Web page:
Dissertations in Criminology No. 32. 2013.

In the thesis is analyzed how the existence of regulations that allow private funding of election campaigns have created opportunities for crime. Three specific questions are addressed: 1. Do electoral donations increase political corruption? 2. Why do companies give electoral donations? 3. How are electoral donors compensated? To address these questions, a nested analysis is adopted. This sequential, mixed method brings together the strengths of both regression analysis and case study research, while conducting a validity check—triangulation—by convergence of results via different methods and theoretical approaches. First, a cross-national comparison of 78 countries was conducted; then 302 private companies in Colombia were surveyed; and finally, one case that describes how campaign contributions affect the political decision-making process was documented.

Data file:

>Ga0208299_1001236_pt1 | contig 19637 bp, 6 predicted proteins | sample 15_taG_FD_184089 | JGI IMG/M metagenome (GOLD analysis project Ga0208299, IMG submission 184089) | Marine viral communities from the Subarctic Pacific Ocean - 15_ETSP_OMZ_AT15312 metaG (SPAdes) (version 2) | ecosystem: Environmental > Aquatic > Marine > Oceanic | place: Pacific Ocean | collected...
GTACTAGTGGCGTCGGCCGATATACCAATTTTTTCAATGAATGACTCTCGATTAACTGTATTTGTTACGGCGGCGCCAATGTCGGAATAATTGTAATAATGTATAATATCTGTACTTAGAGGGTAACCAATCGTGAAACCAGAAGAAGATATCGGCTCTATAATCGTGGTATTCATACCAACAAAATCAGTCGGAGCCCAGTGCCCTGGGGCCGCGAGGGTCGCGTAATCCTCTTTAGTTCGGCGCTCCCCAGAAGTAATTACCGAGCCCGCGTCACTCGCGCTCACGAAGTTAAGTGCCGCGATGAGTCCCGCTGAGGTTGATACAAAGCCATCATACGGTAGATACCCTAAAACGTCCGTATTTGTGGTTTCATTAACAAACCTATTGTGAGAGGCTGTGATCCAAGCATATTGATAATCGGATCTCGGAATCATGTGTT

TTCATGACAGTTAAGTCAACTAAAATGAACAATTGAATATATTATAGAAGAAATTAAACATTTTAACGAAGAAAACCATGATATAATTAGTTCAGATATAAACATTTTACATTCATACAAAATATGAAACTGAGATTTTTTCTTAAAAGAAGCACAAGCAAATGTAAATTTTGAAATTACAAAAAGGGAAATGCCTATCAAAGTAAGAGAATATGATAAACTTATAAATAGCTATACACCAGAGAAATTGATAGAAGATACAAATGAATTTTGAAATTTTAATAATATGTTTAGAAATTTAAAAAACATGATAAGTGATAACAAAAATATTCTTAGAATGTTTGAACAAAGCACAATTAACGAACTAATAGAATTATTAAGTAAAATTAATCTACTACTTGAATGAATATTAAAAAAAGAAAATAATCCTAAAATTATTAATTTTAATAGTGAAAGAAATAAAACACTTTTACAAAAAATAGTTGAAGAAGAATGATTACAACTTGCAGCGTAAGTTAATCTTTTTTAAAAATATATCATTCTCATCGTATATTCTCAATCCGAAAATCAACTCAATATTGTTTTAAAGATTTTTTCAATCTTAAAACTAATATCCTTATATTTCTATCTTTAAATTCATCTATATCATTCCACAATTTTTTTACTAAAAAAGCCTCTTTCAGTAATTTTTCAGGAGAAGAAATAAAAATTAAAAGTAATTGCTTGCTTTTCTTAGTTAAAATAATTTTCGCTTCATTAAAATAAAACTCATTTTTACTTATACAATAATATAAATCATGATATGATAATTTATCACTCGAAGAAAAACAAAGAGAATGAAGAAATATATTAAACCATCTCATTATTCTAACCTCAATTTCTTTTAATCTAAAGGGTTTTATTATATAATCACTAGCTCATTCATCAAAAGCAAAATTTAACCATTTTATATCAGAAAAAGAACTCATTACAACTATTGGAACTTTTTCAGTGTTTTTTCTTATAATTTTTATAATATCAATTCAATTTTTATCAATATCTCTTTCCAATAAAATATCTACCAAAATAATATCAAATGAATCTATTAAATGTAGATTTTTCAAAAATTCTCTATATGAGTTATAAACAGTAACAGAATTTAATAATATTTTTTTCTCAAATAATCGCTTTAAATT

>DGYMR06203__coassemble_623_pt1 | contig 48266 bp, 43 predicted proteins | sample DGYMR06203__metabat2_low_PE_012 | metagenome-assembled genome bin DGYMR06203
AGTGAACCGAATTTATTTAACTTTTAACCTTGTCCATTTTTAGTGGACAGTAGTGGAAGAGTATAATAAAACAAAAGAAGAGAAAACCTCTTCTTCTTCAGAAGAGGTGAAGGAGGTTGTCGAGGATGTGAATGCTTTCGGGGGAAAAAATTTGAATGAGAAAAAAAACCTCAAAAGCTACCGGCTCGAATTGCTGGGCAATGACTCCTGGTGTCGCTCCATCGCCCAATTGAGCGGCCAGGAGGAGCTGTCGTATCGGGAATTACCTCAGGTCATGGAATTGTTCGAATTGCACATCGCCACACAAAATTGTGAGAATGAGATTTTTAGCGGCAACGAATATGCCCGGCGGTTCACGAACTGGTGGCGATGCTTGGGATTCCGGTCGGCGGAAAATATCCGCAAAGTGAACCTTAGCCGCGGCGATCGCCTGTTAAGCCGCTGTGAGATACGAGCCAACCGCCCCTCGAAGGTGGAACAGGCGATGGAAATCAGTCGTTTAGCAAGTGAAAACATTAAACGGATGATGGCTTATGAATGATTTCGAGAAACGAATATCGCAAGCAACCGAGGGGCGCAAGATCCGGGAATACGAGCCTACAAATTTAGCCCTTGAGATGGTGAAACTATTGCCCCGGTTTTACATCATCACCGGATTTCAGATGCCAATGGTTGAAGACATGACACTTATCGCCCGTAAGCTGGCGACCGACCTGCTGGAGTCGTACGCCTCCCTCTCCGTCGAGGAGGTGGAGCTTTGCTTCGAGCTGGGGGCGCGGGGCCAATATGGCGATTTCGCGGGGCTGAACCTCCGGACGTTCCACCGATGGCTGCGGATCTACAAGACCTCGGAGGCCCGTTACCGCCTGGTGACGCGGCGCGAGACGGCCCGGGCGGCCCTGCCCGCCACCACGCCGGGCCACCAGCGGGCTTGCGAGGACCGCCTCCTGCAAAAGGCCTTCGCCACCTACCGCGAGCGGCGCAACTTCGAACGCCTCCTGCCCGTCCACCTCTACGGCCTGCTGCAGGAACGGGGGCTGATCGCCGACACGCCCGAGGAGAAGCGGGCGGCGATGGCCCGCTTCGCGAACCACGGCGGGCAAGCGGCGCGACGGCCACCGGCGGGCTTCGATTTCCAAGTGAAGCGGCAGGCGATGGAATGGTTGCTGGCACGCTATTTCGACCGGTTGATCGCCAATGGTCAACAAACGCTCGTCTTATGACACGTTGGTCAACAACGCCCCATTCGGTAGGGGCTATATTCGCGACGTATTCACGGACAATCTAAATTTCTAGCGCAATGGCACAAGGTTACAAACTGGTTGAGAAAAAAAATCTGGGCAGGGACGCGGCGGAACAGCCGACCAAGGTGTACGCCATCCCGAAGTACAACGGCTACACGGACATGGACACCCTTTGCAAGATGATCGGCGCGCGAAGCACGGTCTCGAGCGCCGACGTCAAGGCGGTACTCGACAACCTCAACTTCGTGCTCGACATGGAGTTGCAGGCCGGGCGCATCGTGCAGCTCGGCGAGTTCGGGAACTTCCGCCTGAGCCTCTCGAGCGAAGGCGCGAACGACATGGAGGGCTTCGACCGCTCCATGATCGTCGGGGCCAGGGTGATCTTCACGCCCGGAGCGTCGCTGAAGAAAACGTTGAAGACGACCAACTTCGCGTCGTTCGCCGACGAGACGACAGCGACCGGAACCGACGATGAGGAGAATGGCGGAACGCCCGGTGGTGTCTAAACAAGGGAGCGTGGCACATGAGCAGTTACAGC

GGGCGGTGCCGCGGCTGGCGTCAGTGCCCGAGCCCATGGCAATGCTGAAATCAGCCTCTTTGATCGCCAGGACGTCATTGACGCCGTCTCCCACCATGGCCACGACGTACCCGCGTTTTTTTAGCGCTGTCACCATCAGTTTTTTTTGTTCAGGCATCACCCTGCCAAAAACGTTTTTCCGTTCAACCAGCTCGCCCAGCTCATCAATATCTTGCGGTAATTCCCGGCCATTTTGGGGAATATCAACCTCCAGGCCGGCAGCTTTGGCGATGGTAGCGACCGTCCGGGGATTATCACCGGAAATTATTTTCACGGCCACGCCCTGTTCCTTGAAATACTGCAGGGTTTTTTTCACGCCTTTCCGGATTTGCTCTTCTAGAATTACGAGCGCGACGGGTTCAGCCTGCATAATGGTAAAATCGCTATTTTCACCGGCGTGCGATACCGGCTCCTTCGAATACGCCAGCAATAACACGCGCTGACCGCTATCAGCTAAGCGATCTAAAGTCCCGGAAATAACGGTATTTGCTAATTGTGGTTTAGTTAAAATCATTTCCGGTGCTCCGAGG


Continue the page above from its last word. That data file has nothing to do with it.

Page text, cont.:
Legal bribes?


The main conclusion of this research is that electoral law creates opportunities for crime, because it legalizes the entrance of interested money into politics, disqualifies donors as perpetrators, and introduces regulations with null or limited deterrent effect on the delivery of undue reciprocities. Indeed, it is demonstrated that electoral financing is used as a legal bribery by private corporations. The legal character of this political instrument is perverted when undue compensation is delivered to donors. This is not a crime with a single perpetrator; rather, donors and incumbents are equally involved. However, donors are protected by electoral law, because the money delivered as corrupt incentive is classified as legal. This suggests that the law is being used as a mechanism that neutralizes donors as perpetrators. This perspective points to the manipulative use of electoral law, or creative compliance, as the term is used by McBarnet (2006).


Här kan du läsa hela avhandlingen (The thesis in fulltext can be found here).